Why we must seek a general, application-agnostic and unified theory of Complex Systems with high explanatory power.

Important note: I'm a 16 y/o student with no scientific or formal experience whatsoever in Complex Systems. However I have a strong affinity for studying it at an elementary level, before I proceed to study it formally.
From an Epistemic perspective, all that I say must be taken with a pinch of salt.

One of my many motivations for studying Complex Systems and seeking to find the first generally applicable "theory of Complex Systems" is (1) the fact that if we learn to use it for validating a hypothesis in field x, it might be directly useful in field y and (2) just how many questions it might help us answer.

For all the praises that are sung about how influential and accelerating computer science has been, my favorite perspective is that today, for any given field, there is a good chance that of all practices or techniques that have accelerated knowledge discovery within the field in the last few decades, computer science methods present a huge chunk of it.

Another perspective I really love, is that computer science might be the set that is the highest common factor of pretty much all sciences that we have today.

All of physics, biology, neuroscience saw a huge upthrust in progress fueled by the ability to run useful simulations and models.
Once you have a software-based abstraction over any study, it becomes incredibly easier to iterate and generate new hypotheses and understandings. So to say, computer science became a miraculous catalyst that fastens pretty much every single reaction.
In my opinion, The only analogues that produced a comparable effect are math and language.
Cross-pollination is one of the most beautiful meta-scientific phenomena that exists today, whenever a shiny new theory that is widely-effective and has high explanatory power comes around, it enables us to start taking specific issues, solve them with such a theory, and then extrapolate or generalise.

I believe we can do something similar if we get really serious and adept with Complex Systems.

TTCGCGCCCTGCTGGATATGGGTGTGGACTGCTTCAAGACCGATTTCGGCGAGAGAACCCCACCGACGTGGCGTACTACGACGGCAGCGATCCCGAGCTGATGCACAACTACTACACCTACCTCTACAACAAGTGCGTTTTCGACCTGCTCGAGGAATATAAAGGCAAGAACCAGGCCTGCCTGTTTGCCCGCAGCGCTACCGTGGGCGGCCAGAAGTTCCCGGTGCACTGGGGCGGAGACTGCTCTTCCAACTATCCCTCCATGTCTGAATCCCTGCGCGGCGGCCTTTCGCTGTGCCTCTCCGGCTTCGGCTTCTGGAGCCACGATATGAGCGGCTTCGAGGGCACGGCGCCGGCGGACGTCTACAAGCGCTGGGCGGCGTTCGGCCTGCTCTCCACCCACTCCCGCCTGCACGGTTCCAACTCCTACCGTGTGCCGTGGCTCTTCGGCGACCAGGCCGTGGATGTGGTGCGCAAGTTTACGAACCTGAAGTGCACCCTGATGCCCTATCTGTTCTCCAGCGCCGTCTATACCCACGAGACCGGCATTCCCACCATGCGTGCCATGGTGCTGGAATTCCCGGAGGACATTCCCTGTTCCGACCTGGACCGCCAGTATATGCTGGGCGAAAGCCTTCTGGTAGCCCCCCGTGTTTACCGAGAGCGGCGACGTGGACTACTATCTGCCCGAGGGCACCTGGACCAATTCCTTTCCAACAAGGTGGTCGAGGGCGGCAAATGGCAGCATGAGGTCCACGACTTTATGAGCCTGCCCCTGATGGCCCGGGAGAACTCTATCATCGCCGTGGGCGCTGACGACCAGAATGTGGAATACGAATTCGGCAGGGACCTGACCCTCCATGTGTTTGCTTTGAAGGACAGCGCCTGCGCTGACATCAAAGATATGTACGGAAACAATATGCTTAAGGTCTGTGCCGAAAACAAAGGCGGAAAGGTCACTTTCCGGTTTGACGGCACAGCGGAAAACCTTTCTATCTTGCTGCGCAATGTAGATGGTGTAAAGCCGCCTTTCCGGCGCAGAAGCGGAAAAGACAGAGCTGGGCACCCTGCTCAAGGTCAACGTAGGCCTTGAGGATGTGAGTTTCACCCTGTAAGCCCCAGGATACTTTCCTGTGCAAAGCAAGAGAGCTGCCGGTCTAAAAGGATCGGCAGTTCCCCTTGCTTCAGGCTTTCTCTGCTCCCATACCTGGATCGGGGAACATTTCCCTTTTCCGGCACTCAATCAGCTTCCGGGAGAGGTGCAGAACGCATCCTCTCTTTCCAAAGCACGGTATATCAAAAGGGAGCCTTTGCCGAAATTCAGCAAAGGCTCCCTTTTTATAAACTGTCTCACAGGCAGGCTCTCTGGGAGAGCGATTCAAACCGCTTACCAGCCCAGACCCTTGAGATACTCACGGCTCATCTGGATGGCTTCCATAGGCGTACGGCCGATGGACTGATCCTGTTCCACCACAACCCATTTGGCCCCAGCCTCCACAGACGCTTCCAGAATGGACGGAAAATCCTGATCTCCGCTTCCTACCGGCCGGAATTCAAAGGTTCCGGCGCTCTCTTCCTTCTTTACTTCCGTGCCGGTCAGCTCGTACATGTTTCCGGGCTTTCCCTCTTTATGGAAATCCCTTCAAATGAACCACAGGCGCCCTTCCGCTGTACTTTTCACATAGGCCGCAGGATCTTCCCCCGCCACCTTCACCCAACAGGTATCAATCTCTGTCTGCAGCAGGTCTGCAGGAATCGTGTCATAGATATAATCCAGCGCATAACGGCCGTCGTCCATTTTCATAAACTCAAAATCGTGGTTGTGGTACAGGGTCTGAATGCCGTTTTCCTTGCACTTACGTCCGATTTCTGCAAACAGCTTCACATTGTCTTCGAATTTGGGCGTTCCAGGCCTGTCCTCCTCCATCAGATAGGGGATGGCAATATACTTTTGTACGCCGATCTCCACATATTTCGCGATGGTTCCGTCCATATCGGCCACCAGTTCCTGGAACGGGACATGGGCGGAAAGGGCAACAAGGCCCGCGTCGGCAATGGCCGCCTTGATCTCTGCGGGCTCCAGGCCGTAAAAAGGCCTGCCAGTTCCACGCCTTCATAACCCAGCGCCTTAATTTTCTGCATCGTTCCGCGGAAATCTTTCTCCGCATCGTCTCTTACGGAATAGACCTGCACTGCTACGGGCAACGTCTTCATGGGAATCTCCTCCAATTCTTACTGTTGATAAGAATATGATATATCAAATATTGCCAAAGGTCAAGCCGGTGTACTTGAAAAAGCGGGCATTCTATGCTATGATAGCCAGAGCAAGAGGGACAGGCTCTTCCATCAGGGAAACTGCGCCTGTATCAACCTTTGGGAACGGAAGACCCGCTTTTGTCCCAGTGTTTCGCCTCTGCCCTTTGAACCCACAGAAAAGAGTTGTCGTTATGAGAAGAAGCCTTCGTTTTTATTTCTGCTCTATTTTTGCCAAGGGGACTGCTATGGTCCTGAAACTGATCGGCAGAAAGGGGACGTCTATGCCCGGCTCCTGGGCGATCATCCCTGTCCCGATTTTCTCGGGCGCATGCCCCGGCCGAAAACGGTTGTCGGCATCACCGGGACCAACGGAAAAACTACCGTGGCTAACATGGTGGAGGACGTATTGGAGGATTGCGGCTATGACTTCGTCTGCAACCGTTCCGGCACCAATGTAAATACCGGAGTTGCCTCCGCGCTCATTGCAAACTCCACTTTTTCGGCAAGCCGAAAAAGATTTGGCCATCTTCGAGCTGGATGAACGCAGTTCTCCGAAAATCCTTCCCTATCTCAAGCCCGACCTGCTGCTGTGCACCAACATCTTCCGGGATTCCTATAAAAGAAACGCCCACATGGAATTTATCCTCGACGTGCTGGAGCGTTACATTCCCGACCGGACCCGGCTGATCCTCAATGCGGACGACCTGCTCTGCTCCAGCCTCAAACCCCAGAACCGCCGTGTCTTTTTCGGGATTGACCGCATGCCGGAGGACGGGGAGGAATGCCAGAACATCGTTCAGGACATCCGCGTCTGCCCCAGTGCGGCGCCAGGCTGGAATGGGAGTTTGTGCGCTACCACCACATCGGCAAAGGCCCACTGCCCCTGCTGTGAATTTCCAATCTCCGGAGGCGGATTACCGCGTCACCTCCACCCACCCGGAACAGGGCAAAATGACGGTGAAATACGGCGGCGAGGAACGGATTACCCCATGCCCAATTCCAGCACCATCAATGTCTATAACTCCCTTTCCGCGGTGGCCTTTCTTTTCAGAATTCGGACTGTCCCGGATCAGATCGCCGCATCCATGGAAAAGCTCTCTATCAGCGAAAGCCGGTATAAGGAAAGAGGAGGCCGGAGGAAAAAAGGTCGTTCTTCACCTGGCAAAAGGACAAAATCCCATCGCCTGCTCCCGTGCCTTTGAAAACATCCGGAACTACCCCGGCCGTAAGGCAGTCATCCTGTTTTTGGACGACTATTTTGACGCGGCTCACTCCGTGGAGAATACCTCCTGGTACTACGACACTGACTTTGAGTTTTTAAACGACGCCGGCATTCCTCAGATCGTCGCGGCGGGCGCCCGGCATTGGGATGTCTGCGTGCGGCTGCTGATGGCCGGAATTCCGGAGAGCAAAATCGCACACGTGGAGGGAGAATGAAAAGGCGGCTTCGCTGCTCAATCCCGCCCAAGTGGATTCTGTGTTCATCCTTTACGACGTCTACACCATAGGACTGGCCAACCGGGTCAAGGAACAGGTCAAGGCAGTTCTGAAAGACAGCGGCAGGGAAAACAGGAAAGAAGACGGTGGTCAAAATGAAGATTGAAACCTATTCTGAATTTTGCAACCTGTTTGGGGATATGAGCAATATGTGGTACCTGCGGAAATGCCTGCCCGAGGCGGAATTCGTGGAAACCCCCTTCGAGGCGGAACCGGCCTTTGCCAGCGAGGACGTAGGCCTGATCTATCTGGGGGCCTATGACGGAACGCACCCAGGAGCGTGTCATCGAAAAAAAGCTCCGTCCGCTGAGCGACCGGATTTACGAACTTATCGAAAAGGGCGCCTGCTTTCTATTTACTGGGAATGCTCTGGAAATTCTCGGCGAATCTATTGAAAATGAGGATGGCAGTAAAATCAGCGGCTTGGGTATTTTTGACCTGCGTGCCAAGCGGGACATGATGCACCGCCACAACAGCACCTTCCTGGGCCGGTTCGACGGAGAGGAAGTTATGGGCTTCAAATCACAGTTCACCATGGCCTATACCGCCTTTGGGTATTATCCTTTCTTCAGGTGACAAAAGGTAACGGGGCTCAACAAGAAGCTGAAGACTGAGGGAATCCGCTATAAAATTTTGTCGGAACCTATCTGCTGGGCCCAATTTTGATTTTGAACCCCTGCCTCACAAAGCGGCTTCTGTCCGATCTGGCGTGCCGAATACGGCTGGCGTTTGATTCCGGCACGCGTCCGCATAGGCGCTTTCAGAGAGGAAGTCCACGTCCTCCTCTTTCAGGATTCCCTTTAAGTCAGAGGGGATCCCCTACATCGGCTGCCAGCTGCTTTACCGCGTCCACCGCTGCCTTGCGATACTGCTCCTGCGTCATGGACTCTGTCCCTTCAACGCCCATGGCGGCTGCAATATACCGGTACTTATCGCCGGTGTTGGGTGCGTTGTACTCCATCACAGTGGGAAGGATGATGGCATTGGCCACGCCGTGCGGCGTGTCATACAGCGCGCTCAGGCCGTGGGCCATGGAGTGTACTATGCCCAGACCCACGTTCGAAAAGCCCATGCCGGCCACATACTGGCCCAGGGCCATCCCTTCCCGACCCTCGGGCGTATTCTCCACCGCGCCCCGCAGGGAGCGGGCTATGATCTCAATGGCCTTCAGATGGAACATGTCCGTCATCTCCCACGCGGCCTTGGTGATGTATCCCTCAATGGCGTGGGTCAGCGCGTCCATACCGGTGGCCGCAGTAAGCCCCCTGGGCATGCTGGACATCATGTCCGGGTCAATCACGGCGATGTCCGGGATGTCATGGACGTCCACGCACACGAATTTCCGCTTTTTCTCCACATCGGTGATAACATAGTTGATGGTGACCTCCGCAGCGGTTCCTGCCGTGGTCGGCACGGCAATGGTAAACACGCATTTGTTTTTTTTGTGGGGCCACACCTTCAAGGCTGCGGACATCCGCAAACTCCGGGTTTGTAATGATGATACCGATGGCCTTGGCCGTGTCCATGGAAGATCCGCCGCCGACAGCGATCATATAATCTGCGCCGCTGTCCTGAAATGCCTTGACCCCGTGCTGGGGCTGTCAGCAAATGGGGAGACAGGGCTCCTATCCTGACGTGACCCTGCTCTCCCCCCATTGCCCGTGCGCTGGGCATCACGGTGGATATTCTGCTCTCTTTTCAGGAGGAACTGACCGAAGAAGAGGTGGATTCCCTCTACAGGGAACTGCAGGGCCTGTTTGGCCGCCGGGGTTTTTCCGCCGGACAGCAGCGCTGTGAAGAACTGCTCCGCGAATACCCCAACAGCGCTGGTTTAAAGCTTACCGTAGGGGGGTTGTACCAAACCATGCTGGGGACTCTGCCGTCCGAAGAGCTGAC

Great progress in Complex Systems would imply a few things-
There is huge positive transfer:
Even if the two fields are separate in their own respect, modelling general behavior of how agents interact with each other, how incentives are aligned, and what really leads to "non-linearity" in the entire system can be fairly useful for all other fields too..

Once a nuanced understanding of some phenomena is developed using methods, it isn't difficult to quickly generalise and develop frameworks that would have broader applicability.

-Something like Figuring out how the human brain goes about self-regulation, bootstrapping would give us incredibly useful perspectives on developing generally intelligent machines.

-Figuring out how biological self-assembly or just self-assembly at any level would give us huge insights on how "emergence" really works, and why everything exists in a holonic sense i.e. a "whole" in its own is composed of many wholes themselves, and goes on to partake in a bigger "whole".

Subsequently, we may generalise these and go on to study interdependence in the layers of those hierarchies, figure out what incentives really lead to such structures, what dictates systemic behavior.

It's easy to imagine such an approach being useful in the study of macro-systems like big-scale economies, all while understanding what the actions of smaller entities imply at the broadest levels.

- We might go on to understand human behavior by figuring out how incentives stack together to influence strategies for agents in Systems small enough to be interpretable yet being composed of entities with large degrees of freedom and a general sense of non-linearity and stochasticness.

These are a few examples off the top of my head, another really interesting point is that we might be able to solve problems that at least today, due to a lack of theory or general consensus, we might deem impossibly hard to understand.

Consider some general problems we have today across a set of fields:
-How do we effectively model open free-markets?
-How does the body react to imbalances in some internally-relevant biomarkers?
-How do we effectively develop more effective climate models?
-How do we develop extremely effective precision medicine by understanding micro-effects on cellular mechanisms and pathways?

Economics, biology, medicine and climate studies by themselves might be lacking a few tools of meta-science - some tools developed to accelerate science itself.
This is in a similar vein as to how many big challenges in science were left unsolvable due to lack of tools like high perf compute, simulations, general algorithms, etc.

Sometimes, what a field as a whole is doing might not be enough to solve the hardest problems within it: you need an external push from outside, an unlikely external resonance.

A concrete science of Complex Systems as a whole is that "fresh pair of eyes" that you sometimes seek when you're slowly losing hope in how you are currently approaching things to actually solve the problem at hand.

Finally, I believe we're still very early, and I'm excited to learn more and work towards such a theory.